David R. Henderson  

Tullock on Advertising

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I'm at a Liberty Fund conference on bureaucracy in Brunswick, Maine and I found an interesting passage in one of the readings, Gordon Tullock's The Politics of Bureaucracy. It's an aside on advertising. Tullock writes:

Due to the ubiquitousness of advertising in modern life, we sometimes overestimate its importance. It may be forgotten that the method is important to business firms only when products advertised are almost identical in quality. "There ain't no difference in soap," and hence the soap company with the biggest campaign sells the most soap. But shortly after World War II there was a difference in soaps; the detergents were introduced. At that time none of the old companies, experienced and skilled in advertising techniques, tried for long to sell old-fashioned soap in competition with the new detergents.

The last two lines are reminiscent of Joseph Schumpeter's "creative destruction."


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CATEGORIES: Business Economics



COMMENTS (3 to date)
AT writes:

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There is a much better vindication of Tullock's work on display on cable television (and You Tube) right now; the George Zimmerman trial. In which, the prosecution brings witness after witness to the stand, all of whom support the defense's argument that Zimmerman acted in self-defense.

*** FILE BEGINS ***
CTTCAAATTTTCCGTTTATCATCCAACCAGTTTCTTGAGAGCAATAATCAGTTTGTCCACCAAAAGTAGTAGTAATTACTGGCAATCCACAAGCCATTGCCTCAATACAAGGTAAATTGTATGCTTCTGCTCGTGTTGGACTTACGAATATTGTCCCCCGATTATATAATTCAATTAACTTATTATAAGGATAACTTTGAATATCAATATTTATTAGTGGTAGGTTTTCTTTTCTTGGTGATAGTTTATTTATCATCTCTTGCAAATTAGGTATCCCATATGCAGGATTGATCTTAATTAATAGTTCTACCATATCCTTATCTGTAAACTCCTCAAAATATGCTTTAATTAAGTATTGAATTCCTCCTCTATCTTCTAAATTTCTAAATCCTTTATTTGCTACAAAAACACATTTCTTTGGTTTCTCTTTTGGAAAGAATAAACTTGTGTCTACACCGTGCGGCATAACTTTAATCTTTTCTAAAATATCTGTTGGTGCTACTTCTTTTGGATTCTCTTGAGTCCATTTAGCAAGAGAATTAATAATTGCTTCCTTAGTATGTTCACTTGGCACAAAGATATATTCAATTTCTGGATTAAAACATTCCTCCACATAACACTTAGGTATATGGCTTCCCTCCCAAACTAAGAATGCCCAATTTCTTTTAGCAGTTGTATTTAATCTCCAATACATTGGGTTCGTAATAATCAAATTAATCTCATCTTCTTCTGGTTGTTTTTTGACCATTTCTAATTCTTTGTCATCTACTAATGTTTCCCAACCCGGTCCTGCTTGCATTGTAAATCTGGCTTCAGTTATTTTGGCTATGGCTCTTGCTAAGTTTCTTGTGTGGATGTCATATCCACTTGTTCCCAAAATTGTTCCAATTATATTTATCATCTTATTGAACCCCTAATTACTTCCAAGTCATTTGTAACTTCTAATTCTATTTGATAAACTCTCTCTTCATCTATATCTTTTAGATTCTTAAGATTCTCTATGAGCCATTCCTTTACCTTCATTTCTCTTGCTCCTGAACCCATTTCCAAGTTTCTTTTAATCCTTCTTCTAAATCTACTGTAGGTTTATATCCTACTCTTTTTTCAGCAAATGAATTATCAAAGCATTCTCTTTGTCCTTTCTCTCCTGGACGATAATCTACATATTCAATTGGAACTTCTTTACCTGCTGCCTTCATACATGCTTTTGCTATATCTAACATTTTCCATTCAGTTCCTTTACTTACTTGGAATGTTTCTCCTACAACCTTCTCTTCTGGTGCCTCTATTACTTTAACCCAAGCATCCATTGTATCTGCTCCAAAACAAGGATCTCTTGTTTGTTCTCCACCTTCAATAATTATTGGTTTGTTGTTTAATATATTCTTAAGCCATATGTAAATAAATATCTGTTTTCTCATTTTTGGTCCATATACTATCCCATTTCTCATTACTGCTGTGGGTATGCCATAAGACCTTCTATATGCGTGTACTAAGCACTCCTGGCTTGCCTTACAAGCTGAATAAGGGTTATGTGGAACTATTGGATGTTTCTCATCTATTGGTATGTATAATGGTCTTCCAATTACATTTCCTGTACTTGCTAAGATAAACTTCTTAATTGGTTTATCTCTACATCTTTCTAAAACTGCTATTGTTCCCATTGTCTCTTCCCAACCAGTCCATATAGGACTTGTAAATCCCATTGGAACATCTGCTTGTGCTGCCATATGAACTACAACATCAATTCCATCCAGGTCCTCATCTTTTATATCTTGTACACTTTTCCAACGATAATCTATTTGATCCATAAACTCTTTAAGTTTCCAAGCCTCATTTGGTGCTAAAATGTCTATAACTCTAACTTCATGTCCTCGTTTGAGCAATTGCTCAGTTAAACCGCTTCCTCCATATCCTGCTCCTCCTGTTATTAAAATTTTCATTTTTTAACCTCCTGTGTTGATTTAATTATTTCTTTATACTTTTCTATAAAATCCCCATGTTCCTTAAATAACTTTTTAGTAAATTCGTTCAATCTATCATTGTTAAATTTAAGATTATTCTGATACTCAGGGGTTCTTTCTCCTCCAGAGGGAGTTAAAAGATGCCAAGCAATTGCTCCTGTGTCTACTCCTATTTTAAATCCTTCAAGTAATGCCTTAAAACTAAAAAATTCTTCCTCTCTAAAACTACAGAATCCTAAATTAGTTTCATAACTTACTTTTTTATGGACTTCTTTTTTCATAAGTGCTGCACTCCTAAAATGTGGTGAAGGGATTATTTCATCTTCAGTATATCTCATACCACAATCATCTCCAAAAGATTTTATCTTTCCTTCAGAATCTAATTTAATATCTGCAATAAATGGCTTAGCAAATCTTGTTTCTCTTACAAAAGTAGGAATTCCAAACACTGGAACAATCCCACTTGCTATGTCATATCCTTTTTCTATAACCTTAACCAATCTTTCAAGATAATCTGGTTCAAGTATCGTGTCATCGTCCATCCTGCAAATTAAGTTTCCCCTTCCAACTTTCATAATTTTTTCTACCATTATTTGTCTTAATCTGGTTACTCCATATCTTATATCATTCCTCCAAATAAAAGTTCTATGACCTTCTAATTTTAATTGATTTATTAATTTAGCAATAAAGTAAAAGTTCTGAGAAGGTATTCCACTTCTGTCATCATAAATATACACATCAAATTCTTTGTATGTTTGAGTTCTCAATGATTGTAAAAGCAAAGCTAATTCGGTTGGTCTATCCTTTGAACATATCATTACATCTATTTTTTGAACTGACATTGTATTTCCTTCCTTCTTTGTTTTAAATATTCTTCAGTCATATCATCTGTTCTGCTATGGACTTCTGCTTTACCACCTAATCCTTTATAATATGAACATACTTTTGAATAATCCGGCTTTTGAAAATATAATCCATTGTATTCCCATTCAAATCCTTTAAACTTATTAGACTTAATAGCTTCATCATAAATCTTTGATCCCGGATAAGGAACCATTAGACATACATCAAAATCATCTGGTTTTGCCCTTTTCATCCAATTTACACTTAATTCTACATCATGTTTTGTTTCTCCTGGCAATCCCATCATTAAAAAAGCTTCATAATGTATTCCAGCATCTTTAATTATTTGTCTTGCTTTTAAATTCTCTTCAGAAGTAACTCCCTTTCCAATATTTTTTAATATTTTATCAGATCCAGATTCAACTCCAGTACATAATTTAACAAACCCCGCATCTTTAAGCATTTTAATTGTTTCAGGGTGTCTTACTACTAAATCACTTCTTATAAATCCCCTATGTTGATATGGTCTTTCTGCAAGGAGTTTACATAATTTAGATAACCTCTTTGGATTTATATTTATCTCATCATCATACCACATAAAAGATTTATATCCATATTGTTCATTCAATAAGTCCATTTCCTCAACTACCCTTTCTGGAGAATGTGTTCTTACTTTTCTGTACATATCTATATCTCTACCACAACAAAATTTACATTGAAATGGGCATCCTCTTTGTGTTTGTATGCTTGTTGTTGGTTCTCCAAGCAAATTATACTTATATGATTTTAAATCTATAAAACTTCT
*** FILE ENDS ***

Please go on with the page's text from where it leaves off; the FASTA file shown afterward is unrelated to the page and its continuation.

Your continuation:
It's hard to imagine that the prosecutor doesn't see this, nor the judge. The initial prosecutor declined to charge Zimmerman for exactly the reasons being made painfully obvious to viewers. But that decision was met with a barrage of racially motivated venom. Clearly the decision to put this show trial on was to avoid more of that. Another case of the incentives facing government employees being exactly counter to what is rational from the point of view of the taxpayers.

Just as The Calculus of Consent predicts.

Tom West writes:

It may be forgotten that the method is important to business firms only when products advertised are almost identical in quality.

"almost identical"? I have to say in my experience it takes a *huge* difference in quality to make advertising irrelevant.

Being perceived as current market leader is probably more important than any other factor, but advertising is fundamental to maintaining that impression.

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